Pope Francis on December 30, 2018, spoke of two elements that accompanied Mary and Joseph as parents of Jesus: astonishment and anxiety.
His remarks came before praying the noonday Angelus with a crowd estimated at 50,000 in St. Peter’s Square on the Feast of the Holy Family. He called on the faithful to pray for families throughout the world, especially those who lack peace and harmony.
The Holy Father cited the Gospel of the day from the second chapter of Luke. The Holy Family has gone to Jerusalem for Passover, but on the return trip to Nazareth, Mary and Joseph can’t find Jesus.
“After three days of searching and of fear, they found Him in the Temple, seated among the Doctors, intent on discussing with them. At the sight of the Son, Mary and Joseph ‘were astonished”'(v. 48) and his Mother expressed their apprehension, saying: ‘Your father and I have been looking for you anxiously’ (Ibid.). Astonishment — they ‘were astonished’ — and anxiety – ‘anxiously, your father and I’ — are the two elements on which I would like to call your attention: astonishment and anxiety.
The Pope explained that Mary and Joseph, at home with Jesus in Nazareth, constantly experienced astonishment in the face of the gradual manifestation of the Son of God. The experienced daily what the scholars in the temple experienced when talking with 12-year-old Jesus.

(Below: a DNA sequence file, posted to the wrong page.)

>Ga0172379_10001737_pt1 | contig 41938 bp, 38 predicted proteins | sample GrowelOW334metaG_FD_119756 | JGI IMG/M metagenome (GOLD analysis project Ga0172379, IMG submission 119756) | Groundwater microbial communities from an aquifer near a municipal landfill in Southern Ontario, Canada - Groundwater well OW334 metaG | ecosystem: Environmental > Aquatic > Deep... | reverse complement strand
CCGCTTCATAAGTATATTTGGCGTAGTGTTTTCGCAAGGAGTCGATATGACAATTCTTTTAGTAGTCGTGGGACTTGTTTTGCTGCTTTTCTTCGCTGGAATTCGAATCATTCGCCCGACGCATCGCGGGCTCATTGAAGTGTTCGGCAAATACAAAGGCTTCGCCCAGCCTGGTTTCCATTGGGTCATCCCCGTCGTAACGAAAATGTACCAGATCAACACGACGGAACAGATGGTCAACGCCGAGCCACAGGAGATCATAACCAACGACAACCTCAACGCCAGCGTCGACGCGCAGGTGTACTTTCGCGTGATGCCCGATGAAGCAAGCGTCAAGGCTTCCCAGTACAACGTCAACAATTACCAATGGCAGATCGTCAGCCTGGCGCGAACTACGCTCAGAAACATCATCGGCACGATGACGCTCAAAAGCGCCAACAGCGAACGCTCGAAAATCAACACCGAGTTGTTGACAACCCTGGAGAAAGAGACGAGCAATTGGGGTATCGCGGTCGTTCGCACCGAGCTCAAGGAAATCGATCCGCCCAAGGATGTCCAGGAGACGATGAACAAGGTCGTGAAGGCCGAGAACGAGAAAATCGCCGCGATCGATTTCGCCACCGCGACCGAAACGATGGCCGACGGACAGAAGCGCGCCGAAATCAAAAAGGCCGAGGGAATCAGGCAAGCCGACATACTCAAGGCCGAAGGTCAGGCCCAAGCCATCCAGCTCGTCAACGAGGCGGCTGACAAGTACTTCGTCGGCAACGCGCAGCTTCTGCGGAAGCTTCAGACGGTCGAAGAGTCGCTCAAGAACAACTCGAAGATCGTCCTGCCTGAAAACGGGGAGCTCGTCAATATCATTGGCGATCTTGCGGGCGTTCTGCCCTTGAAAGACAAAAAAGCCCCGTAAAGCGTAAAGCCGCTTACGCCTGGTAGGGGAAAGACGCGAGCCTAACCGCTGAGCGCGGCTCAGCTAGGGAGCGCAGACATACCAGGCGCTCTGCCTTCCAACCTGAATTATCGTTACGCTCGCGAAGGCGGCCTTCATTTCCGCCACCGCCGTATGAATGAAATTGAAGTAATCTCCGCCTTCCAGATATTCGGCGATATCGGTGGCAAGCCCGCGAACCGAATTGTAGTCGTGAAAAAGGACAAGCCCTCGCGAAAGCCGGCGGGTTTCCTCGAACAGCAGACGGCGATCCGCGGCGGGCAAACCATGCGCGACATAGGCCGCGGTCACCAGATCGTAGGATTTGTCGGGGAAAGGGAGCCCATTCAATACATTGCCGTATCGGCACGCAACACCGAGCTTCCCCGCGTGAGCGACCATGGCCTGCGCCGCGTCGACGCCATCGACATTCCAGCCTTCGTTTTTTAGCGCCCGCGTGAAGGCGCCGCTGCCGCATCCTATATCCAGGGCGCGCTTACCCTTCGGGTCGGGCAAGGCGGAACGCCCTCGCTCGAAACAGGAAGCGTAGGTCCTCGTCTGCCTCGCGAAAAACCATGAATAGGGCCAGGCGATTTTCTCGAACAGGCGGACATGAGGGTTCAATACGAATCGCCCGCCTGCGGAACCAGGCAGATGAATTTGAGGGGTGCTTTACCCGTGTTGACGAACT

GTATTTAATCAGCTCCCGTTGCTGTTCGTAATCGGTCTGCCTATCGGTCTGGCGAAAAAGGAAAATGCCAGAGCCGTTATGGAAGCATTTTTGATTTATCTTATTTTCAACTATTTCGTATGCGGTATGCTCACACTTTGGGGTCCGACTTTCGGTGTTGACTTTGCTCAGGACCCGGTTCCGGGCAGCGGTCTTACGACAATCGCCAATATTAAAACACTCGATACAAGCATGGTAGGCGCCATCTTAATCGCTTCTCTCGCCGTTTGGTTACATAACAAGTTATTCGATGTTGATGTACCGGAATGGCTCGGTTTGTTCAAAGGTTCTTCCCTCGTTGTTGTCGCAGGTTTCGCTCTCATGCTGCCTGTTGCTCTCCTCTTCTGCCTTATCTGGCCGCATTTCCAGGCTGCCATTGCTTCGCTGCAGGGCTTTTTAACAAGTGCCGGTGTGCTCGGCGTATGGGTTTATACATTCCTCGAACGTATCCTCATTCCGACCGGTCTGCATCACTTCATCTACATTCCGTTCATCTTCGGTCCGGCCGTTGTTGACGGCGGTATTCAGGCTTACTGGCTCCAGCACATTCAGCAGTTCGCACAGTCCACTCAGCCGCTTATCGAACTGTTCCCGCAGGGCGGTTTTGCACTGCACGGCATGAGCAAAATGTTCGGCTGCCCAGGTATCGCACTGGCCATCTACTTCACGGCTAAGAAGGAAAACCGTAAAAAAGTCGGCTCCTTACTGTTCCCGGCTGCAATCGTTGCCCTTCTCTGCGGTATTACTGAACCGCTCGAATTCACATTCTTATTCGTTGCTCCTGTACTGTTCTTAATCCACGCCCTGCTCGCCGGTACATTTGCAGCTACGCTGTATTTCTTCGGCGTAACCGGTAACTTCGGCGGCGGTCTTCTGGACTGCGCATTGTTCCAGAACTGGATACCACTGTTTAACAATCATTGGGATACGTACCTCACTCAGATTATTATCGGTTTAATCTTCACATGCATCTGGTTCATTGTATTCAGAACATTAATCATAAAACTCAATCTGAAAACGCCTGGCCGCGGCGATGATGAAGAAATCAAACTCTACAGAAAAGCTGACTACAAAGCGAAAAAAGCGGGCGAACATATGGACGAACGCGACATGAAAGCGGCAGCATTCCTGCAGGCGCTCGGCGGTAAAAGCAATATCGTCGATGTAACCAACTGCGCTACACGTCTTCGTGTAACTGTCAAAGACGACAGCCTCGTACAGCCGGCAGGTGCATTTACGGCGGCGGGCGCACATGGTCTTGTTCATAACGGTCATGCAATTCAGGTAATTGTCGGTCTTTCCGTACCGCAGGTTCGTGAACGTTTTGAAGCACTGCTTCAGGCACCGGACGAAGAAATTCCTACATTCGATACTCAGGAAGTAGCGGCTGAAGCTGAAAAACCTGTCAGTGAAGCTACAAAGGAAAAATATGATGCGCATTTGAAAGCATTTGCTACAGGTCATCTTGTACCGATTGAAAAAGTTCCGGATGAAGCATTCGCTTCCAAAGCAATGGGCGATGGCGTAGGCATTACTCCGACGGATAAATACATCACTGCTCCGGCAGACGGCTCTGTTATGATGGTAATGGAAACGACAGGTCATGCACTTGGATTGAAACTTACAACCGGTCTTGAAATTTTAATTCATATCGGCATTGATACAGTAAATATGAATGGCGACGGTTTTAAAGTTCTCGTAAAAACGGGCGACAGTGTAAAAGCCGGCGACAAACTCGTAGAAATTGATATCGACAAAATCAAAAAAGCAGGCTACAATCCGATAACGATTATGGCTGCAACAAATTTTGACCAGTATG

“To be astonished and to marvel is the opposite of taking everything for granted; it’s the opposite of interpreting the reality that surrounds us, and the events of history, only according to our criteria,” Francis said. “And a person who does this doesn’t know what marvel is, what astonishment is. To be astonished is to open oneself to others, to understand others’ reasons: this attitude is important to heal compromised relations between people, and it’s also indispensable to heal the open wounds in the realm of the family.”
The Holy Father then turned to the element of anxiety. Mary and Joseph felt anxiety when they couldn’t find Jesus. And it must have been part of their lives as they centered their lives on his care and protection.
“That anxiety they felt during the three days that Jesus was lost, should also be our anxiety when we are far from Him when we are far from Jesus,” Francis insisted. “We should feel anxious when we forget Jesus for more than three days, without praying, without reading the Gospel, without feeling the need of His presence and of His consoling friendship.
“And often days pass without my remembering Jesus, but this is bad, this is very bad. We should feel anxiety when these things happen. Mary and Joseph looked for Him and found Him in the Temple while He was teaching. We too, especially in the house of God, can encounter the divine Teacher and receive His message of salvation. In the Eucharistic celebration, we have a living experience of Christ. He speaks to us, He offers us His Word, He illumines us, He illumines our path; He gives us his Body in the Eucharist from which we draw vigor to face the difficulties of every day.”